My early thoughts on ISO 9001:2015 DIS

The draft international standard (DIS) of ISO 9001:2015 is available. CQI members can access it for free via the CQI website, it’s £25 otherwise. I’ve had a scan through it and a few things struck me.

First, I don’t think there is anything actually wrong with most of its new departures – I’ll pick out a few later in this post. There has been an attempt to make it more effective as a general QMS standard however it has, in the main, become more general (i.e. less specific). There are fewer mandatory documentary requirements and a focus more on what the management system should ACHIEVE rather than an attempt to dictate any prescriptive methods for achieving the outcome. In essence nothing wrong with that, but it does concern me. My main concern is based on past experience where the concept and the consequent reality have ended up being poles apart.

Auditor competence

The more specific you make something, the easier it is to break it into bite size components that either are or are not there. Prescriptive requirements are easier to audit and therefore require lower innate competence levels. A more flexible, less specific standard that focuses on outcomes and the appropriateness of non-prescribed controls requires a highly competent, thinking auditor.

Can you see where I am going with this?

A lot of auditors have been able to feign competence via a formulaic process. Take them one centimetre outside of their limits and you may as well have removed their lungs. How will they cope? My fear is that they will cope just fine, not by becoming competent, but because the standard will adopt some “customs and practices” that enable incompetents to get by. As an example, just look at how Preventative Action or Monitoring and Processes is audited now. They are roundly ignored as an inconvenience and nobody blinks an eye. Apparently “process based” management systems will now be mandatory. I’m sorry, but if that requirement can be ignored for 15 years, it can be ignored in the future.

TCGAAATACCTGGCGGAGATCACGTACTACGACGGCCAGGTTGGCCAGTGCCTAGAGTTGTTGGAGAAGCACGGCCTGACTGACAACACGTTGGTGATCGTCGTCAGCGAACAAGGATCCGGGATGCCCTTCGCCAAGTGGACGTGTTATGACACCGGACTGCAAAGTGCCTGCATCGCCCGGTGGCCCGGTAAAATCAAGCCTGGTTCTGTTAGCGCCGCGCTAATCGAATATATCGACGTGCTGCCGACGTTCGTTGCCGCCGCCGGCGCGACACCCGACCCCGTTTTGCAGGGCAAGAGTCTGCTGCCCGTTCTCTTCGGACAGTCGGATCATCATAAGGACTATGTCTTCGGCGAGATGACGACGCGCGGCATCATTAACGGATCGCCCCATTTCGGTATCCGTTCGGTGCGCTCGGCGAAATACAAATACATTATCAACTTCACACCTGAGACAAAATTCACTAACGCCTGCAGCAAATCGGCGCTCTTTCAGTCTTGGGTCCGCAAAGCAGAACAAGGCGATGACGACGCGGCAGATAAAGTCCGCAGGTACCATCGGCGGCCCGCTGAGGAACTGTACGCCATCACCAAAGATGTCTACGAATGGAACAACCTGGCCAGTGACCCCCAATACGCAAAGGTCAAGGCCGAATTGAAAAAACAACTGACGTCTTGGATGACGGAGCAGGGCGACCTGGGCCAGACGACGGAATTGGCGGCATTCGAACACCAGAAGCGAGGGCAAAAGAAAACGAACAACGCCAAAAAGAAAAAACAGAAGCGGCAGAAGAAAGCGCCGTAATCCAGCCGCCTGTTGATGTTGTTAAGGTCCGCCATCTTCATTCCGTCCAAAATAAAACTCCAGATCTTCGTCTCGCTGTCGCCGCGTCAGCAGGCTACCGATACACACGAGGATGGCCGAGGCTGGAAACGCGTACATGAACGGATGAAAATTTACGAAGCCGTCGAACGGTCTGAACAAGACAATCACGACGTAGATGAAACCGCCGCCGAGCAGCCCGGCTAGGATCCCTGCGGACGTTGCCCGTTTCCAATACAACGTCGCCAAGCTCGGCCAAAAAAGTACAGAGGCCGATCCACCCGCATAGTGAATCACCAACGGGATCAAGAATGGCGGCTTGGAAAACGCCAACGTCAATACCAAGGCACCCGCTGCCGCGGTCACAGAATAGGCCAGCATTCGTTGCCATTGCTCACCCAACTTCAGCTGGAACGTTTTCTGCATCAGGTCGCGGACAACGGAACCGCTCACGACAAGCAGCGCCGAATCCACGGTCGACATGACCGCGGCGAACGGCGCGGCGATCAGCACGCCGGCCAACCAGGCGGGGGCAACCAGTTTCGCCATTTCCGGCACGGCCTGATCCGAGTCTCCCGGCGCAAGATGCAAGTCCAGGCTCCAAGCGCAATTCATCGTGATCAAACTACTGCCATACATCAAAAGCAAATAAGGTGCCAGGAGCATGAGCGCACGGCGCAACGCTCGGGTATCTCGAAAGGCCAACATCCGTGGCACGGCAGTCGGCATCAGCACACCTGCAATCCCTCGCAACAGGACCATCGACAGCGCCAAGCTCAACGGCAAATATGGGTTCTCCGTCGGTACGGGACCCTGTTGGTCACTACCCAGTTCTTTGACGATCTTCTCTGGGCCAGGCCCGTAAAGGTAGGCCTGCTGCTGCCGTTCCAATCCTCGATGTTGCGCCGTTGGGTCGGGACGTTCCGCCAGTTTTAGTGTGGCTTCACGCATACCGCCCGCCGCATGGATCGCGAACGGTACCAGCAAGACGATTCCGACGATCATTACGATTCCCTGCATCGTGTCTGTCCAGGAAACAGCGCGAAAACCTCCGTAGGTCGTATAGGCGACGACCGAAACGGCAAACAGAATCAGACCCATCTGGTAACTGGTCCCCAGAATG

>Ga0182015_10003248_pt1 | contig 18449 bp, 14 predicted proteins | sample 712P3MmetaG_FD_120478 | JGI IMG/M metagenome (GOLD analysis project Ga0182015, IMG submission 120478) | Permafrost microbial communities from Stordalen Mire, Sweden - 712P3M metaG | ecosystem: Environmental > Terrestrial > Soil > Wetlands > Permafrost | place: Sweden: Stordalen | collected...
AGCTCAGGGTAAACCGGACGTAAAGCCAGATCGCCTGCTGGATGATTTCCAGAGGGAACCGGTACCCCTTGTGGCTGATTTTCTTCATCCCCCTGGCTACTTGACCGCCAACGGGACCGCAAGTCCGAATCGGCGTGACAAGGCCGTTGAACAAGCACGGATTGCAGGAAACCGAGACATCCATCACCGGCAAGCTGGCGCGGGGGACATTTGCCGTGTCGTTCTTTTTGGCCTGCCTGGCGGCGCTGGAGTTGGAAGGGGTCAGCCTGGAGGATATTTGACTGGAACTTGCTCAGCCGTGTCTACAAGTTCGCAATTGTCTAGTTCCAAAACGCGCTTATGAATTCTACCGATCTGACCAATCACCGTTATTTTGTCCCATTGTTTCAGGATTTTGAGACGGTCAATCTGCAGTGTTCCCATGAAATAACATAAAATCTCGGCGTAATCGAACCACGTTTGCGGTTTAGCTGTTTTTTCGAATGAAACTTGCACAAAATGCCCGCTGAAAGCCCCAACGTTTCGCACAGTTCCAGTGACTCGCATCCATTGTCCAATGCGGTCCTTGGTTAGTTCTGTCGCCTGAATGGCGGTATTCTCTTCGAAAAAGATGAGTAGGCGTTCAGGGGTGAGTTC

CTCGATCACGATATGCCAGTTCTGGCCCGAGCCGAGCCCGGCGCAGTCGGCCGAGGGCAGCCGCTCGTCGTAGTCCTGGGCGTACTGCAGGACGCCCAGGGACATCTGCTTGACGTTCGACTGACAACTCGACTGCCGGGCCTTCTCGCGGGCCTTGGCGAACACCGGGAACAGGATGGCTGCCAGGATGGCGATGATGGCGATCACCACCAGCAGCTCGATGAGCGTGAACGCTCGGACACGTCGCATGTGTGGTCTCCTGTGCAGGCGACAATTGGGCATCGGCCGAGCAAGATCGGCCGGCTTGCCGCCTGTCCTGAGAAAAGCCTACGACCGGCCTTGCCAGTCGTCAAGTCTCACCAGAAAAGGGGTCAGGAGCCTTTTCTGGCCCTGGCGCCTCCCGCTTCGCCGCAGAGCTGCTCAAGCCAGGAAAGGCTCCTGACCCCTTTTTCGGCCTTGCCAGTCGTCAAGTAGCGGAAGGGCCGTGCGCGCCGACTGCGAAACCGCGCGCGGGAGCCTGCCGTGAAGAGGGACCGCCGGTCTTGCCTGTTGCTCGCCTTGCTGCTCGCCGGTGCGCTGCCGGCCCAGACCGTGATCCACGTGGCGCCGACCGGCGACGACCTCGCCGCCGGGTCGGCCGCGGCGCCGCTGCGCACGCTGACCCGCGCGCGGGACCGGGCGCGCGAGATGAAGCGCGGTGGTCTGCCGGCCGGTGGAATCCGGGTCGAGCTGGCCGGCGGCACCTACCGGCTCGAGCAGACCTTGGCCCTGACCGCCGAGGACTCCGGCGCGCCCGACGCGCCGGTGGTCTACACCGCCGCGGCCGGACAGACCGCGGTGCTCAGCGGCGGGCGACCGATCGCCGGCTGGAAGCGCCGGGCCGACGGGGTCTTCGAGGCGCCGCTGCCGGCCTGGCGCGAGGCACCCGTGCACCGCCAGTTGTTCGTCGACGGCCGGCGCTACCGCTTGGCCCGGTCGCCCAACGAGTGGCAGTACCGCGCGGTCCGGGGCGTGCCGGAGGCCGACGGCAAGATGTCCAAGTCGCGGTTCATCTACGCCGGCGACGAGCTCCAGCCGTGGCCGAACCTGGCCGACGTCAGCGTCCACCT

The biggest worry for me is not so much the general auditor competences that will be required (they are required now, after all) it is the additional knowledge requirements. Various concepts are to be introduced such as;

  • Knowledge management
  • System design
  • Leadership

Exactly how are auditors to be determined as competent to assess these management system aspects? Knowledge management is a specialism in itself with its own concepts, methods and respected practitioners. It isn’t something you can simply self-declare expertise in, or work out for yourself. Same with system deign. Leadership, whilst important, is infamous for its inability to generate consensus. It is a topic awash with alternative theories and saturated with unfathomable uninformed opinion and drivel. Will this create a new breed of Armchair Tom Peters’? Probably.

Anyway, I’m concerned. Not so much with the shape and content of the emerging standard, but with what I fear will be the result. The race to the bottom will no doubt ultimately find where the bottom is, it always does.

The $10,000 question – Is it what purchasing organisations want?

The primary use of ISO 9001 and certification is to help purchasing organisations choose suppliers. Therefore the criteria of ISO 9001 should be aligned with attributes that are important to purchasers (the automotive, aerospace, pharma, oil & gas, manufacturers etc) and their supply chain. Unfortunately I have my doubts as to whether the changes that have been made have been influenced to a very high degree by the wants and needs of the main customer, and that makes me sad. Customer focus? Irony?

The FAQs so far

The IRCA recently ran a webinar on the ISO 9001:2015 story so far, including some FAQs

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